This collection comprises 39 images black and white photographs taken in the Australian Territory of Papua and New Guinea by Australian Frank Forster in the 4 months December 1949-March 1950.
The photographs record a trip made mainly by boat to the Territory by Frank, a 28 year old honours graduate in obstetrics, surgery and gynaecology of the University of Melbourne, who became as well a medical historian, bibliophile and benefactor. At the time, health care services provided for the local people by the colonial authorities were minimal. In 1947 there were 17 doctors working there, all of whom were expatriates. The first two trained surgeons arrived about 1950, and were based in Rabaul and in Port Moresby. In 1953 the Australian National University, through a government committee, began identifying “gaps in knowledge” in the territory.
Frank’s record of his journey starts in Papua’s Eastern District at Samarai Island and ends as he returns to Brisbane, having visited several other small islands including Kwato in Papua, then to New Guinea where he visited Lae, Goroka in the Eastern Highlands, Madang, and Manus Island.
Frank’s collection is literally a “snapshot” of the times. He shows various types of boats and light aircraft, local people at work, postwar buildings including wharves and railway lines, and equipment. Nine photos relate to the port and town on Samarai Island in the Milne Bay District of Papua, now the Milne Bay Province of Papua New Guinea. Six of these show boats at the wharf, including MV Malaita of the Burns Philp Shipping Company, the wharf railway line and men working to move cargo. Two photos show members of the Papua and New Guinea Constabulary presenting arms, and one is of a building displaying an Australian flag and two flags of the United States, a clear reminder of the importance of Samarai to the Allies in World War 2.
En route to Lae in the Morobe District of New Guinea, now the Morobe Province of Papua New Guinea, the boat passed Gesila Island and berthed at Kwato Island. On Kwato, Frank photographed the London Missionary Society (LMS) Church. In the port of Lae, Frank photographed landing craft AB2348 with many men, possibly labourers, on board, and the ship MV Malaita again.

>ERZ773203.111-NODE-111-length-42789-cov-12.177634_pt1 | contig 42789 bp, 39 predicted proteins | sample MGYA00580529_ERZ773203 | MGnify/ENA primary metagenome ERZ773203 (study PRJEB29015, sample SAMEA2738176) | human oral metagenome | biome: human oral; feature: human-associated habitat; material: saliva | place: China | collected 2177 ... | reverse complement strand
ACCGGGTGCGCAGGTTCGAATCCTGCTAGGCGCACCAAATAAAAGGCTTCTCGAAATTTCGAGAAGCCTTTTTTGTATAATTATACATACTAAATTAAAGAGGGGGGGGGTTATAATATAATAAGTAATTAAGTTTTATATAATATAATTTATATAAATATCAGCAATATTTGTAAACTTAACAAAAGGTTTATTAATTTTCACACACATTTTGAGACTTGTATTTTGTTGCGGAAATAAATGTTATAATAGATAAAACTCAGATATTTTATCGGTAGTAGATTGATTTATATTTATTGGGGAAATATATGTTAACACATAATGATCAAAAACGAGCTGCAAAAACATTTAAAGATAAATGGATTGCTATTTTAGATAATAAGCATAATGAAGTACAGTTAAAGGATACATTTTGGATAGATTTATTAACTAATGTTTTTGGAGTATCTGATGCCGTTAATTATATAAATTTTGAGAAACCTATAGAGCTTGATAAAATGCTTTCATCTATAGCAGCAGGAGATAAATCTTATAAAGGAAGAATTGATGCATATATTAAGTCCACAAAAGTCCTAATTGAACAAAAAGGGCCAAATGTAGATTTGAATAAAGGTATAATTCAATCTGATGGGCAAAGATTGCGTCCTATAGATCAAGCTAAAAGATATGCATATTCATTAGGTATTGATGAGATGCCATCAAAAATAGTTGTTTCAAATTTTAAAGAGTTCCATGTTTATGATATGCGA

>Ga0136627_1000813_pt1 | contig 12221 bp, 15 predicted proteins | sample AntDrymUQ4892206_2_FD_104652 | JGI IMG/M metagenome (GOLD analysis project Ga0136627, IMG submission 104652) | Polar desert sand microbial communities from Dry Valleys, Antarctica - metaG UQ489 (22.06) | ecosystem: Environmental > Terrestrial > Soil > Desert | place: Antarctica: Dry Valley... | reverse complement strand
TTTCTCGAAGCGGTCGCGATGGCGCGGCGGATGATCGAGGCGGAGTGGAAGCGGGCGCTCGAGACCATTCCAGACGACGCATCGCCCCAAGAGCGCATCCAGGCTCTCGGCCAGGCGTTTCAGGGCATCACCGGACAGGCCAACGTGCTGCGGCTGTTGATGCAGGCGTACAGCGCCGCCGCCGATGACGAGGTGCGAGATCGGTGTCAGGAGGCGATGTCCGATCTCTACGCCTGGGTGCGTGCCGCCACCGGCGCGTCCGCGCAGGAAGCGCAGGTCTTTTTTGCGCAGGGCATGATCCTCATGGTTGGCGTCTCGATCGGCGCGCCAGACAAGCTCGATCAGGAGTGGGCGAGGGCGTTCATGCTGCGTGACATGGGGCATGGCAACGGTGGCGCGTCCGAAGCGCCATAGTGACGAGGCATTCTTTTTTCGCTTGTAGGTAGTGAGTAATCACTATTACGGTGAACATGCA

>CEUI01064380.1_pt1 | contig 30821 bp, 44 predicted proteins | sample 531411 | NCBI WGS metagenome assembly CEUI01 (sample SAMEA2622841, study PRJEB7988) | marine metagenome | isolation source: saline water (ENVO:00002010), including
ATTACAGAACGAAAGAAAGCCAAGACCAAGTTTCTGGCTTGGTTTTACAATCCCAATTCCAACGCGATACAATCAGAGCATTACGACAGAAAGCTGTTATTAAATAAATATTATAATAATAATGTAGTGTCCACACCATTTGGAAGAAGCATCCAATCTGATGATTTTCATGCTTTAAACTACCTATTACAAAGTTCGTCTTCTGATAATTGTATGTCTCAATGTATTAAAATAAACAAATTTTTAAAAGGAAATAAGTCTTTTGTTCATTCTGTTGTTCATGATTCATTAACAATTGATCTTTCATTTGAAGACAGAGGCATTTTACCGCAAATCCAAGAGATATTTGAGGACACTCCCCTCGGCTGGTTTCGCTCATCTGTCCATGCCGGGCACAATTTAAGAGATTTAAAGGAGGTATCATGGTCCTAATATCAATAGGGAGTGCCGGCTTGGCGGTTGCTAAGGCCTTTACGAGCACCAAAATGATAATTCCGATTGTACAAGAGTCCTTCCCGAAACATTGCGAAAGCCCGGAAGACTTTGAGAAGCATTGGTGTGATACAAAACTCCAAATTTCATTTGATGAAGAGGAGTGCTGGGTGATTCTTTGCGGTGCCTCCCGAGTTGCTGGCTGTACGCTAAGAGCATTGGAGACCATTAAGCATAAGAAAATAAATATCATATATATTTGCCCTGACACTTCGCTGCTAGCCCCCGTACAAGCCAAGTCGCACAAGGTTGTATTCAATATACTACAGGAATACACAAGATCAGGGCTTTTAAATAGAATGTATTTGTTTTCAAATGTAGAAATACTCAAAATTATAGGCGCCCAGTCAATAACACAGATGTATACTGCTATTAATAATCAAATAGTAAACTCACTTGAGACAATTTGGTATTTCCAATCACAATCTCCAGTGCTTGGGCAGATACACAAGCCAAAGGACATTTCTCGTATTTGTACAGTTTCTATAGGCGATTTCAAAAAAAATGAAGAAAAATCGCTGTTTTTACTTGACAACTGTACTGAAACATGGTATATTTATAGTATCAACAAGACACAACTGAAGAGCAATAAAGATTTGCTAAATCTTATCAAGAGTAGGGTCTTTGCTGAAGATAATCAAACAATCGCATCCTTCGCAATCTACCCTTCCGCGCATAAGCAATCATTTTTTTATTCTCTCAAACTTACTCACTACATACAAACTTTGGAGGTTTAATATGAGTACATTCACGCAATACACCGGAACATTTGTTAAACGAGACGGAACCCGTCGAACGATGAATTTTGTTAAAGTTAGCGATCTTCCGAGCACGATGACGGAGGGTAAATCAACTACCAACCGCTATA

In Madang District, four photographs are of the coastline and buildings, one possibly of the administrative headquarters of the district and business establishments, and a detailed scene of a wharf, including men working to move cargo. On the mainland, three photographs show beautiful trees including one of a long archway of trees, and at the cemetery, the 1914 grave of Willi Wohlgemuth, a machinist probably on the mission ship, for the Divine Word Mission at Sek (Alexishafen). In 1913 the Mission sub-divided for sale land on Doilon Plantation just south of Alexishafen, and Wohlgemuth got Block 3, 160 hectares, but died of appendicitis on 1 March 1914. (Amtsblatt 1914, 45, 91.) One photograph captures a well maintained corrugated iron building with “1913” clearly shown and another an aerial view of MV Malaita at a wharf.
Four photographs were taken in or near Goroka, probably at Humilaveka, in the Eastern Highlands District of New Guinea, and all relate to an airstrip – kunai (grass) buildings, fences, people watching and a biplane, a De Havilland 84 Dragon.
The four photographs taken of Manus Island are of the main port of Lorengau. Various types of water craft, possibly pieces of equipment left after World War 2, buildings and the main wharf, are shown in these photos.
Probably on his way back to Australia, Frank took a photograph in the China Straits showing three different types of boat, and one other.
The photographs were given to Helen and Ray Spark in 1976. They met him on a trip with their two daughters to Melbourne from Wewak in Papua New Guinea where they were living, Ray then working at the Wewak hospital. They got talking and Frank told them he had some old photos of New Guinea. He said he took the photos when he was a student doing an internship there in December 1949- March 1950. Under Frank’s care, a son was born to the Sparks in April 1976. Frank gave the photos to the Sparks in the brown manilla envelope. On it in pencil is the note “These pictures were taken Dec 1949 March 1950”: presumably the handwriting is Frank’s.
The brief descriptions on most photos are Frank Forster’s own. Additional information has been added to these descriptions, much of it based on the work Bill Gammage did in 2018 when asked to look at the images by the Bureau.